Last year the Kreeger Museum made our list of Five Favorite American Buildings, and on Saturday night a concert by the Pacifica Quartet provided another excellent excuse to spend some time in the house that Philip Johnson built. The Pacifica has recently released the first volume of a 2-CD set of the string quartets of Elliott Carter, and the almost-centenarian composer's latest, no. 5, was on the program. The "new vision" Carter has attributed to this work could be described as a postmodern program, with the four instruments not only playing a series of movements but, in a juxtaposed layer of interludes, commenting on each movement. At the same time, the score drives the players through merciless technical demands of all kinds, with very little that sounds like unity. Carter compared it to the process of a quartet rehearsing, that is, the sound of the fifth quartet is a string quartet preparing to play the fifth quartet.
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Elliott Carter, String Quartets 1 and 5, Pacifica Quartet (released January 29, 2008)
Some time spent with the score confirms that what sounds like misalignment is what Carter intended. In the second movement (Giocoso) and the garrulous sixth movement (Presto scorrevole), when the four voices are actually playing together, they have complicated patterns that do not line up (sixteenths, triplets, fivelets, sevenlets). Expressive moments also abound in the murmuring clusters of the fourth movement (Lento espressivo) and especially the fractalized harmonics of the tenth movement (Adagio sereno). That was the most beautiful part of hearing the quartet live, the sound of those layered harmonics, mostly piano and pianissimo. The sound is memorable on disk, but in a hall, bouncing off stone, the metallic, slicing sound seemed to reprogram my ears, as if my atoms were being split and the particles flung wide across the universe.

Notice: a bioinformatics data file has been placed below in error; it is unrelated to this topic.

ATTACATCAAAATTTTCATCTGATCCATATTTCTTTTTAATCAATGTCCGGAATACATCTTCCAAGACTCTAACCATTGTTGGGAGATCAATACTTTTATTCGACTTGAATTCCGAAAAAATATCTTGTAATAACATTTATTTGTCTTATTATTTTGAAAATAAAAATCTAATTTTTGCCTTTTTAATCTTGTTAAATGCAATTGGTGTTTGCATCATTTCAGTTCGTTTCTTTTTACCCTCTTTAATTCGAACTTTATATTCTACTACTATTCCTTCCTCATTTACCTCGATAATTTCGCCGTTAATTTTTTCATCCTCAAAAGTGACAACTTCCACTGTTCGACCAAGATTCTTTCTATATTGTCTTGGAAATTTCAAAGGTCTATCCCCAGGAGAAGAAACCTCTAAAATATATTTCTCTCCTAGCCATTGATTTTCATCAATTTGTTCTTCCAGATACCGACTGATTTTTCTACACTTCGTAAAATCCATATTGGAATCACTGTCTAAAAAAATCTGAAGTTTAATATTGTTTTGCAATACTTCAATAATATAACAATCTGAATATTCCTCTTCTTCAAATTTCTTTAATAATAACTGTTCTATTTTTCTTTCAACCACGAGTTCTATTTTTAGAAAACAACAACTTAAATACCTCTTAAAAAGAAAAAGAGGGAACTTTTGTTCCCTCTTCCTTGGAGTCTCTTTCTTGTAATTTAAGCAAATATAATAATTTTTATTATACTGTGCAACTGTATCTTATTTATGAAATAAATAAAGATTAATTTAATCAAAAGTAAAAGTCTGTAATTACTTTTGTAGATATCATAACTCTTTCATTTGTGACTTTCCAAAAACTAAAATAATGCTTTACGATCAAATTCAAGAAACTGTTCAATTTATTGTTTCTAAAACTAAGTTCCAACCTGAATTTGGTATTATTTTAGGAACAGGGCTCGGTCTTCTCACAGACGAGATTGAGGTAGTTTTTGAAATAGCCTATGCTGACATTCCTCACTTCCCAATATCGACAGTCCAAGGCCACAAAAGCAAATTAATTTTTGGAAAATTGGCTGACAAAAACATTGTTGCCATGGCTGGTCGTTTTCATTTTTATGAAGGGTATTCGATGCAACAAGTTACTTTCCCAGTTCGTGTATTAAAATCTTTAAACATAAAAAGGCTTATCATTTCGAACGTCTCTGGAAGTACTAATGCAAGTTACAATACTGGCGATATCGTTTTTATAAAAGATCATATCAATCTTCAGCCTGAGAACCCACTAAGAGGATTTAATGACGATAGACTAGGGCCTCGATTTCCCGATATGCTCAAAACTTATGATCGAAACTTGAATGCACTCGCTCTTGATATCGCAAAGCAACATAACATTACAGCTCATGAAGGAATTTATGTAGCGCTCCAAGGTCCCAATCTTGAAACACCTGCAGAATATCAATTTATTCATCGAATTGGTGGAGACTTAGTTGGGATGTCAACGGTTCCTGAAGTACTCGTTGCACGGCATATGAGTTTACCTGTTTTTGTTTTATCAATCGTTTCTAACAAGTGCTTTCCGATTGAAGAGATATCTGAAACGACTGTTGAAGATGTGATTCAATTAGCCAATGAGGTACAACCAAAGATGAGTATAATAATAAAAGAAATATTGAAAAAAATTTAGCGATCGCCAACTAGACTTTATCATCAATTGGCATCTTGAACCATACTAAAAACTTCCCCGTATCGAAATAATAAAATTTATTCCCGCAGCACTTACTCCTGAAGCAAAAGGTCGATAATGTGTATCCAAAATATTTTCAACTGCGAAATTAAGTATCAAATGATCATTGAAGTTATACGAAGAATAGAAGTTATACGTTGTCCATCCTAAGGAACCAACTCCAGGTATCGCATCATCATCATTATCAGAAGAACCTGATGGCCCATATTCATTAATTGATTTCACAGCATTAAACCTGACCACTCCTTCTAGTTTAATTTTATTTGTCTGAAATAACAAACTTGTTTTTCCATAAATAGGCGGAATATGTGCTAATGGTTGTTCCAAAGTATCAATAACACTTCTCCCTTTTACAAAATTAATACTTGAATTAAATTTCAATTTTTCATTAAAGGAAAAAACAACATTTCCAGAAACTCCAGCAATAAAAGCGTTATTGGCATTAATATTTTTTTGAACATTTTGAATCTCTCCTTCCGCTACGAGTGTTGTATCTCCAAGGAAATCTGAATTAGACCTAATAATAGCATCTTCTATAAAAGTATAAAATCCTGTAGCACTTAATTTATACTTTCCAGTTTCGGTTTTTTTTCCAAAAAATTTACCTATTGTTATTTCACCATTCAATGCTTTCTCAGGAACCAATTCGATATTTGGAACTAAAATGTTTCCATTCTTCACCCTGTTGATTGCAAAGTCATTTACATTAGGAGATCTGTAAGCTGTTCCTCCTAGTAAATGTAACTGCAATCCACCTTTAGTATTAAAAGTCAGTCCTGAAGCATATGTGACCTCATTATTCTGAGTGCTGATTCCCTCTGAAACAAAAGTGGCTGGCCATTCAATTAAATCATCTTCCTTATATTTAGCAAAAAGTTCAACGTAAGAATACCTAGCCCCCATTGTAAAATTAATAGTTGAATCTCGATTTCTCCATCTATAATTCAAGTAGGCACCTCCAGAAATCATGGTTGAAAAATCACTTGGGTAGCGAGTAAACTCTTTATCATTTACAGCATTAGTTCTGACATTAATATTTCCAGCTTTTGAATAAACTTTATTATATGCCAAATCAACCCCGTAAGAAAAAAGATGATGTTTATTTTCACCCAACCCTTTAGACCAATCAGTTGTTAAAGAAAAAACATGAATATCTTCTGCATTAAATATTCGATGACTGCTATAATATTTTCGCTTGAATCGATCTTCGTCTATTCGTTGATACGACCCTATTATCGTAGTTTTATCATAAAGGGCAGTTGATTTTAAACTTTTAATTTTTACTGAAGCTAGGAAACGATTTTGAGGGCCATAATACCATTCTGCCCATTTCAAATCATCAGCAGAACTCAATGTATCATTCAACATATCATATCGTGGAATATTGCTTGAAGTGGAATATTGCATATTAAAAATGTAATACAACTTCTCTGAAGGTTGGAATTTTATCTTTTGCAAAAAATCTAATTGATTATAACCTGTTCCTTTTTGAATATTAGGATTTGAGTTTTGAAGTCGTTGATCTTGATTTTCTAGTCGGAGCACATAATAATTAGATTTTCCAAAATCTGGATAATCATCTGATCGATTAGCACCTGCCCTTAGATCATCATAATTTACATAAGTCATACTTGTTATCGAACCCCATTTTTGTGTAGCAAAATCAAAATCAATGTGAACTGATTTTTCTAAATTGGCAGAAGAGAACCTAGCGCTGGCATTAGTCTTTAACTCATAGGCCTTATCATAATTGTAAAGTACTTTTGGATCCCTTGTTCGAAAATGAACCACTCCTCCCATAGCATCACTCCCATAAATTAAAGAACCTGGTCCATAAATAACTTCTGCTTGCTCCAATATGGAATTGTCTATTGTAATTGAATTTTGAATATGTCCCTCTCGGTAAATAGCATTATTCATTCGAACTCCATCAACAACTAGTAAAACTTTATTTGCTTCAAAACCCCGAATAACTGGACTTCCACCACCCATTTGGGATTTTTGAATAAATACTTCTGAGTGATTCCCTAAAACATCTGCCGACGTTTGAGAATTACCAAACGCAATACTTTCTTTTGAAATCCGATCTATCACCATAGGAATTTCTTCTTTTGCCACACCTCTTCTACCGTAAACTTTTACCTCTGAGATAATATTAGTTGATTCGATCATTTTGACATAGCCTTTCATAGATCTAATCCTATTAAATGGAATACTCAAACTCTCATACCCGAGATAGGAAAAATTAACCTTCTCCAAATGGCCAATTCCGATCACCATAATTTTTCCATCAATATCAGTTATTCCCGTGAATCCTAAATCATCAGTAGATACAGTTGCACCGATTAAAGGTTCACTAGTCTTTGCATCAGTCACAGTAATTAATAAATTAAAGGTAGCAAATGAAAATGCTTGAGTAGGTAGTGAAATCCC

The two other selections provided interesting parallels, intended or not, to the theme of conversation. Mozart's K. 387 features a chromatic rising line in the second movement and a fugal subject in the last movement passed among the instruments. Although the cello of Brandon Vamos had a smooth tone in his second-movement solo moments, at other times his tendency to force the sound resulted in strident growls. Simin Ganatra's first violin seemed shallow-voiced at first in the third movement but deepened to a more singing quality. Far more suited to the Pacifica's strengths was the final work, Smetana's first string quartet (E minor, "From My Life"). In this piece, intended as a sort of autobiography, the four instruments, "as in a circle of friends, talk among themselves about what has oppressed me so significantly."
Robert Battey, Pacifica Quartet (Washington Post, April 14)
Here, as in the Carter, violist Masumi Per Rostad proved the most distinctive individual voice of the quartet (he also writes a sporadic online journal for Gramophone), playing the part taken by Antonín Dvořák when this quartet was first performed in Prague. The polka had a pleasing folk rubato, contrasted by a more Viennese trio, with a tang of tango in it. The third movement (Largo sostenuto) opened with an intense cello solo, followed by the thick, searing first violin. In another parallel with Carter, Smetana's fourth movement includes a summary of themes from the preceding movement, which came to an impossibly soft conclusion, leaving the audience in stunned silence.
The Pacifica Quartet will be back next month, with a concert dedicated to Elliott Carter at the Library of Congress (May 29, 8 pm), including the piano quintet.
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